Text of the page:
When an invading force of night-flying enemy bombing planes is damaged by the defenders to a decisive degree, we have an occasion of great importance. The American press, both newspapers and magazines, has taken care to see to it that the public knew that this is what happened in England and that it was not just a coincidence. Some time ago it was announced by the British government that the long-rumored secret weapon against night bombers was an actuality and that it was a locating device which spotted enemy aircraft and plotted their courses before they reached the coast of England. Naturally, this left the invading force wide open to attack by defending planes long before they approached their target.
Other than to say that the new instrument is a radio device, that it operates in the microwave portion of the frequency spectrum, and that it borrowed from television technique, very little information has been given concerning its construction and operation. Speculation has built very strongly upon this data using a knowledge of the characteristics of extremely high frequency radio waves (of the order of 1000 MHz and higher) which are well known, and of the operation of a television system.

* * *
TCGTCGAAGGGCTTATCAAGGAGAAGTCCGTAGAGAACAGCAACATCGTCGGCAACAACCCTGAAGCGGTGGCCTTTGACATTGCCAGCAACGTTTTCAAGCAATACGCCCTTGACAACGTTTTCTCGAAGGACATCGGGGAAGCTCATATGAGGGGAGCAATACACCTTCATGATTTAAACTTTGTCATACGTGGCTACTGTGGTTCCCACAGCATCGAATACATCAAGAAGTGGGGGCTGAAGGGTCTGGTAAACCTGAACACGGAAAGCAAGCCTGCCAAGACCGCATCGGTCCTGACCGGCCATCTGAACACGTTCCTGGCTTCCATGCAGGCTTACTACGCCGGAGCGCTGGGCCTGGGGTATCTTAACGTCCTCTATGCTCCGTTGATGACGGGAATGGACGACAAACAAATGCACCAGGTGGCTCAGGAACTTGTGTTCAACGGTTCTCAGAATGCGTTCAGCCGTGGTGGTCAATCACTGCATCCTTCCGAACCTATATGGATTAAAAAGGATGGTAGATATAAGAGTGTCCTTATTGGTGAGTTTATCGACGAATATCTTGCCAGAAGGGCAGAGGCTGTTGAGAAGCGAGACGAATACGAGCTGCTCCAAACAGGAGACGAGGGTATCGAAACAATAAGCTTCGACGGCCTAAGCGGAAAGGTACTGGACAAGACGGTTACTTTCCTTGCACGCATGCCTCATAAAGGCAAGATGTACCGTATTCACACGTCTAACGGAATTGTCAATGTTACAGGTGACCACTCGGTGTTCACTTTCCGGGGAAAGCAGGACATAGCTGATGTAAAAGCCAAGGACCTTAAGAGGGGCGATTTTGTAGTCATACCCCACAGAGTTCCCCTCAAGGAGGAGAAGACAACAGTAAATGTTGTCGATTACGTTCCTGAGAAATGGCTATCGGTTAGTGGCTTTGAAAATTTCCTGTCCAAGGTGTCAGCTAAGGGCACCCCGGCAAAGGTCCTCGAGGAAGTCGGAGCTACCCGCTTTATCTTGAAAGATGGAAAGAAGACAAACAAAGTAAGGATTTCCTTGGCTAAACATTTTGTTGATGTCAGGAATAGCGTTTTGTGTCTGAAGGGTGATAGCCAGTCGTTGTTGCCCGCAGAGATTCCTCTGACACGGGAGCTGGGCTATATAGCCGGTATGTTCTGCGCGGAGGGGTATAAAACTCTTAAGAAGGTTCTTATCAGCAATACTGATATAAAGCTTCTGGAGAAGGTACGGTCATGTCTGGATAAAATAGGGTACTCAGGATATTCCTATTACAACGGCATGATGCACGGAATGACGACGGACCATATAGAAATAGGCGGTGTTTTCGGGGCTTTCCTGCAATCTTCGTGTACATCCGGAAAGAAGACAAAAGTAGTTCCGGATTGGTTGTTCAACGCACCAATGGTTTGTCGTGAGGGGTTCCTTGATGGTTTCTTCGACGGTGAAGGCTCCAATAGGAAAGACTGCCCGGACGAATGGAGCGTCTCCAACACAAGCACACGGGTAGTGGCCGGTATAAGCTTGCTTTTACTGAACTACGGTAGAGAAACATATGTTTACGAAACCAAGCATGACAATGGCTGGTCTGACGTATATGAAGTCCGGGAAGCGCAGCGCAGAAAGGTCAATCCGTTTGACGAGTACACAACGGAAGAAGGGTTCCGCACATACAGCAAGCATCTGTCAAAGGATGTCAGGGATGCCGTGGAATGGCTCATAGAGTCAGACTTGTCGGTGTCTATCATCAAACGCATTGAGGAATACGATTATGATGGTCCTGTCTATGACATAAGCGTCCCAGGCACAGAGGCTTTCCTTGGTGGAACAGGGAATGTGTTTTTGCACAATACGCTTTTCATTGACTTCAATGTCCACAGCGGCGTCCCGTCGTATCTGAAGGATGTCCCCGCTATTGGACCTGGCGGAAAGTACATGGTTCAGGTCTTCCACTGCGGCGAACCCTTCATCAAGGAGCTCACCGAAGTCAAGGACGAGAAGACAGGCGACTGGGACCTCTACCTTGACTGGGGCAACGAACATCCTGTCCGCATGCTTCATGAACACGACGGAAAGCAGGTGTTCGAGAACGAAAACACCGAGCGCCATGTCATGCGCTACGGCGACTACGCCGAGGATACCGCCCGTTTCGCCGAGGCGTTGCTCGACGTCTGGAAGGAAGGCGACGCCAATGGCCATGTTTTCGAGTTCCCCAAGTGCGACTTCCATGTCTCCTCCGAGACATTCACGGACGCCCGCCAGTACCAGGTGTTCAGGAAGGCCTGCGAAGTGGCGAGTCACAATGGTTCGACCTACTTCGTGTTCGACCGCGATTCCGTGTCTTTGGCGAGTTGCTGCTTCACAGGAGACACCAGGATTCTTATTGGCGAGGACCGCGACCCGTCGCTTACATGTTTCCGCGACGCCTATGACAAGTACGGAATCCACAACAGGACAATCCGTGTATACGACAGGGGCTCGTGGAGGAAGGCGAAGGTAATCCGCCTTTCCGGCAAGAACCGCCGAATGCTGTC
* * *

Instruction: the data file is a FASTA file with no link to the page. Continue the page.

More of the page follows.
First of all, it is known that microwaves are reflected from objects the same as light waves are. Therefore, a searchlight could be replaced with a microwave transmitter and a radio receiver used to pick up any reflected energy to indicate the presence of an object such as an airplane in the microwave beam. This method has the advantage that the enemy airman is unaware that his presence has been discovered. This, however, would not be the startling secret weapon now in use because it would be only as useful as a single searchlight with the advantages of greater range and being unknown to the enemy.
All further elaboration of the design and operation of the radiolocator must be considered as pure speculation by your editor and is presented only to give a general idea of how such a device might be made to operate. In developing the idea of a radiolocator it would be well to build upon the characteristics of light waves with which we are familiar and later switch over to a system using radio waves. As the first speculation consider the effect of lighting the entire area of the sky. We would have the effect of daylight and all objects would be visible to the eye, possibly with the aid of a telescope. This, however, is a physical impossibility. Next, consider the effect of a narrow beam of light passing through the sky, very rapidly and to such an extent that each portion of the sky is lighted momentarily. If this process is repeated at very short intervals, the effect on the eye will be the same as if the sky is continually illuminated and all objects within the range of the light beam will be visible. This is also physically impossible.